Six years ago in Paris, almost all nations in the world agreed to keep the temperature increases well below 2℃ above the pre-industrial levels, or ideally, 1.5℃. Currently, our planet is already at 1.1℃ compared with the average in the previous century, and it’s constantly rising. Therefore, this means that we are stillway behind our commitments on the Paris Agreement, which was a cause for concern as mentioned by Antonio Guterres as Secretary General of the UN at the World Leaders Summit of COP26

The evidence is everywhere, and apparent; floods, droughts, and wildfires have been recorded throughout the years. This challenging situation is making climate change one of the most pressing issues of humanity today. Saving the planet from a crisis definitely requires solidarity, cooperation, and global collaboration.

World leaders gather annually at climate change conferences to discuss how far their countries have contributed towards tackling climate change and plan future objectives. Meanwhile, citizens are doing their best to achieve sustainable change by living a more eco-friendly lifestyle.

However, the contribution from the government and its people is not enough to address the climate emergency. It takes active participation from every level in the community, including non-state actors, to reduce environmental damage and create a more resilient future.

As the world leaders assemble in Glasgow Climate Change Conference (UNFCCC COP26) this November 2021 and the rest of the world witnessed the outcomes of this highly anticipated climate summit; it’s best for us to revisit the global campaigns which underline the essential role of actors between nations and their people in climate action. Those campaigns are Race to Zero and Race to Resilience.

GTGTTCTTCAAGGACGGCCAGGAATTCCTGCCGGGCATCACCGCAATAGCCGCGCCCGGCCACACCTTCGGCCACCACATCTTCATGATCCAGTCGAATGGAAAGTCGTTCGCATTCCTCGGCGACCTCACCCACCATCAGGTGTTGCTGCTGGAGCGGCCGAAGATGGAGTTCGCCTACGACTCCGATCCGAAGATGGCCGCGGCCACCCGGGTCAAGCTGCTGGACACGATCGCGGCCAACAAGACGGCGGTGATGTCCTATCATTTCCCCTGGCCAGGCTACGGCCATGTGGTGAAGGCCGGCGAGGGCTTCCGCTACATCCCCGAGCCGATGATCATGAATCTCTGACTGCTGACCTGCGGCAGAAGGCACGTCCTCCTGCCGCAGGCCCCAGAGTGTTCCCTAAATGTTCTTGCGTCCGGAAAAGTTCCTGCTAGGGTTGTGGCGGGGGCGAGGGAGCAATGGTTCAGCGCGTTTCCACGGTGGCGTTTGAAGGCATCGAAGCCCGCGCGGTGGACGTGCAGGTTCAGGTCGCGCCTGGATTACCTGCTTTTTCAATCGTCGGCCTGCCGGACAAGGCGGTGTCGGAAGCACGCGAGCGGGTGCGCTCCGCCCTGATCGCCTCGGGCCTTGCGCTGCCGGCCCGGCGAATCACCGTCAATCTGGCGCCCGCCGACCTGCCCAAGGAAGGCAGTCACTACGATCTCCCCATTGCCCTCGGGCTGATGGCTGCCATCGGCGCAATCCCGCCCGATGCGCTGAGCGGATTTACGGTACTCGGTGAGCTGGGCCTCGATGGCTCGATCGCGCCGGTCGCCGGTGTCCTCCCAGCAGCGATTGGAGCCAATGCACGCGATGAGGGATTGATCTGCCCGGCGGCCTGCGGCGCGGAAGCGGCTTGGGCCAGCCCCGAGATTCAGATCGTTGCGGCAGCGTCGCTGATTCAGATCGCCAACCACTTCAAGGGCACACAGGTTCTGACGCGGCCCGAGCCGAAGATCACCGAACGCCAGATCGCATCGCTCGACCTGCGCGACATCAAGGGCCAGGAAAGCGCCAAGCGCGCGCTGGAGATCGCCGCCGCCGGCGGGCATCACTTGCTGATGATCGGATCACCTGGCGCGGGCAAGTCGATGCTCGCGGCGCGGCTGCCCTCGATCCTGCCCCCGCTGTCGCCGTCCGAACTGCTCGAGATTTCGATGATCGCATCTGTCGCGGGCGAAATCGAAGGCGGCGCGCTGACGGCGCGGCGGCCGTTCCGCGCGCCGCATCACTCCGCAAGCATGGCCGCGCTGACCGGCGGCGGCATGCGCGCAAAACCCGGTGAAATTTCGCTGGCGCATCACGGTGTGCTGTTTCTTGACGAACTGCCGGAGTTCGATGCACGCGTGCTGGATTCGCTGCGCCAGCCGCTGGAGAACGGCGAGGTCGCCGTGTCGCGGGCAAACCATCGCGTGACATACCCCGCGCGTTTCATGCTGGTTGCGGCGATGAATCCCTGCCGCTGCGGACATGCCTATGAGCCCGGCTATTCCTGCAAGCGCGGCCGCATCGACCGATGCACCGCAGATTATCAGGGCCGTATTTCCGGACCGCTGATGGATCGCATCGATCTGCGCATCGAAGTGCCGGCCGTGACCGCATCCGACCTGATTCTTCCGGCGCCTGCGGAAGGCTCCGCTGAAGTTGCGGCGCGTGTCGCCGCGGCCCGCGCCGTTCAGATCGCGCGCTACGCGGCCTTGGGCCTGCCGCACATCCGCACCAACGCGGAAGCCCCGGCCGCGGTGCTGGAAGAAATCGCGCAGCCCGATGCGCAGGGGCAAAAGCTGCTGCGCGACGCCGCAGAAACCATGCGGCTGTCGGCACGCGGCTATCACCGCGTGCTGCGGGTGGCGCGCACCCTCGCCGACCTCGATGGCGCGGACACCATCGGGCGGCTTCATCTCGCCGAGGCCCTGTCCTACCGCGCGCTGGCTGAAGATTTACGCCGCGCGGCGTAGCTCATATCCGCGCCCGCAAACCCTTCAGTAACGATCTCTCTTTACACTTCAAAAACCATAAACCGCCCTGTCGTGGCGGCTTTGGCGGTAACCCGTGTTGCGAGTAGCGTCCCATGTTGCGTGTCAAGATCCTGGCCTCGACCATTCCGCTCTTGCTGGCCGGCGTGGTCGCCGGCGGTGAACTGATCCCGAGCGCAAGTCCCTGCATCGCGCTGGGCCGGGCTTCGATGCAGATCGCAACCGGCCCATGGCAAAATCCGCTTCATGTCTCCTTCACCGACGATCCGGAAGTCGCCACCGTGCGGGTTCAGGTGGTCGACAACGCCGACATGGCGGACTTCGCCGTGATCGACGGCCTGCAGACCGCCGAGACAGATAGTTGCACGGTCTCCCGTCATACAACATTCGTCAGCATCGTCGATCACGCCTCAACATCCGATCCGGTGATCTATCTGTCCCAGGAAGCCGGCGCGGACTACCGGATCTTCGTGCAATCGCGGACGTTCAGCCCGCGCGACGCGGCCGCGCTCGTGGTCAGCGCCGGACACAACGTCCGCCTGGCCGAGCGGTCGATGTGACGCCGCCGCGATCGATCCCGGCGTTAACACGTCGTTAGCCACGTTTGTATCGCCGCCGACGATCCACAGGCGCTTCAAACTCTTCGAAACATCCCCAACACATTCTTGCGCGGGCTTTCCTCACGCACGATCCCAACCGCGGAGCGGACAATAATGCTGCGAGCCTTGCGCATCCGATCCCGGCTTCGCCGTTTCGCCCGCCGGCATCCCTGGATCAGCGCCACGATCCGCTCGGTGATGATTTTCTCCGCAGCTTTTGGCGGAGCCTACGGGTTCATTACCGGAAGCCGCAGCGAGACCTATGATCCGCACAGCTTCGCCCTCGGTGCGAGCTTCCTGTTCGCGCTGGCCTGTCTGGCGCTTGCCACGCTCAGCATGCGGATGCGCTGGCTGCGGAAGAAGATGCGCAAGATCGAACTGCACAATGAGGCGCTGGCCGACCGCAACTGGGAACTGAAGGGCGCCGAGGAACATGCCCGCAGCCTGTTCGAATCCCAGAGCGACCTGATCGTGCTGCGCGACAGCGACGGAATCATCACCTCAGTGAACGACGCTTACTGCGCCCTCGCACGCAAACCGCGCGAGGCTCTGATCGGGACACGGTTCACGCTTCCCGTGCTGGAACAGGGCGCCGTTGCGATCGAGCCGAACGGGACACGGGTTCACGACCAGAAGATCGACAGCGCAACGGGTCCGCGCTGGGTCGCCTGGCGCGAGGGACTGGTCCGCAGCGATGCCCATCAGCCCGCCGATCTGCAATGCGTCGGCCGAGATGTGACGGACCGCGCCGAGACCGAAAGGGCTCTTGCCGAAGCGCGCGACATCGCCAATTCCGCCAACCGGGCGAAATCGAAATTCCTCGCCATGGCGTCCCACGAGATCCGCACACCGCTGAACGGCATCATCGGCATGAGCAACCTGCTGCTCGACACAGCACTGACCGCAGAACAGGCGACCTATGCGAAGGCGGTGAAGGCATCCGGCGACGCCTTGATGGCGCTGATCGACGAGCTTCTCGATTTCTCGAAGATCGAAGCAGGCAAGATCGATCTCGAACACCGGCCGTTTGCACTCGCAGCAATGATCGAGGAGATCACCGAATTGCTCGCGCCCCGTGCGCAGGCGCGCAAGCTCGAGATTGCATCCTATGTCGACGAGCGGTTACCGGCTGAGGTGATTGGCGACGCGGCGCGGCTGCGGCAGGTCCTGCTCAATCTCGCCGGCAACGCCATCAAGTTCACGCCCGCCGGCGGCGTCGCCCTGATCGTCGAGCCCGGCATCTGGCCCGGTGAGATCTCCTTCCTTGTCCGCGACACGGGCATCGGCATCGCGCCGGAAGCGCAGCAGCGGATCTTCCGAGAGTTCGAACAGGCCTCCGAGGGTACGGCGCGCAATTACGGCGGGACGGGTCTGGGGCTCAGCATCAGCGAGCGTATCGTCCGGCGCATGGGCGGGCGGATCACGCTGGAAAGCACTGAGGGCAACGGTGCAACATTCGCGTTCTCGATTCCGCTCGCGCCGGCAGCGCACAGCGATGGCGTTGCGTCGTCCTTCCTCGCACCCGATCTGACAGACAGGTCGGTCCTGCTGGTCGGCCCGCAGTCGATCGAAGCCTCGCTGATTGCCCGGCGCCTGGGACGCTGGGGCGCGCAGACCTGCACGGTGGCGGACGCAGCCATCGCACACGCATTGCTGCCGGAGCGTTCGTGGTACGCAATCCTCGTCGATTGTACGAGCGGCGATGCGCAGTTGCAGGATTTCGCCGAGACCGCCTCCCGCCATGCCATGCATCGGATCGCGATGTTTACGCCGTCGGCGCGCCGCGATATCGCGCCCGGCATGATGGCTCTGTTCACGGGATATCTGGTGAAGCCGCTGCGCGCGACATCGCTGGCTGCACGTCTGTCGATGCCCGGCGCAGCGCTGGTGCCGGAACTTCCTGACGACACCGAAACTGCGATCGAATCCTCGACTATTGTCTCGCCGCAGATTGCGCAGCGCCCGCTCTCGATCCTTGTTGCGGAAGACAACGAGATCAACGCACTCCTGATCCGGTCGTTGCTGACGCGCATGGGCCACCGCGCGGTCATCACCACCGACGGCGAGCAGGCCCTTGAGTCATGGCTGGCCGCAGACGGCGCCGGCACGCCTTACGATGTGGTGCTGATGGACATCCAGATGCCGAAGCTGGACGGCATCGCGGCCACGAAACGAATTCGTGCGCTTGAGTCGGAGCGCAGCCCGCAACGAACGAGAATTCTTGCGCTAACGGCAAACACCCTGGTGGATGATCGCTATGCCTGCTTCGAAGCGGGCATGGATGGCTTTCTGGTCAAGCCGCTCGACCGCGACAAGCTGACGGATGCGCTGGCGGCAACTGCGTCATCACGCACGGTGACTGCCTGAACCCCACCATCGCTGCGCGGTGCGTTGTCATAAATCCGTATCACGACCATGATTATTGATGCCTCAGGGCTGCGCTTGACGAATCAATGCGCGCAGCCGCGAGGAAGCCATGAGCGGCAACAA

Definitions of Race to Zero and Race to Resilience
Race to Zero and Race to Resilience are two global campaigns initiated by the United Nations (UN) and broadly focus on the issue of climate change. Nigel Topping and Gonzalo Muñoz, as the High-Level Climate Champions for Climate Action, lead both campaigns. The Race to Zero and Race to Resilience initiatives are like siblings, same but slightly different.

1. Race to Zero
Race to Zero was first introduced to the general public in June 2020 by the United Nations Framework Convention on Climate Change (UNFCCC). This campaign encourages all participants, from cities, regions, businesses, investors, and others, to immediately take serious efforts to achieve net-zero carbon emissions by 2030.

This campaign aims to build momentum for non-state actors to transform into a less-carbon economy prior to COP26 and support the government’s attempts to achieve the Paris Agreement targets. This campaign also mobilises participants to join the Climate Ambition Alliance, initiated at the 2019 Climate Action Summit.

2. Race to Resilience
Meanwhile, its sibling, the Race to Resilience, was launched at the Climate Adaptation Summit last January 2021. This initiative will work with non-state actors, including cities, regions, businesses, investors, and others, to build resilience and adapt to the consequences of climate change for the communities vulnerable to the impacts no later than 2030. 

The resilience and adaptation development efforts on the campaign include:

  • Transforming urban slums into healthy, clean, and safe cities.
  • Equipping smallholder farmers to adapt and thrive.
  • Protecting homes and businesses against climate impacts.


Why do the campaigns matter?
The Race to Zero and Race to Resilience are two indispensable campaigns in facing the challenges of climate change. These campaigns are a significant step for non-state actors to realise the targets stated in the Paris Agreement alongside the nations and people.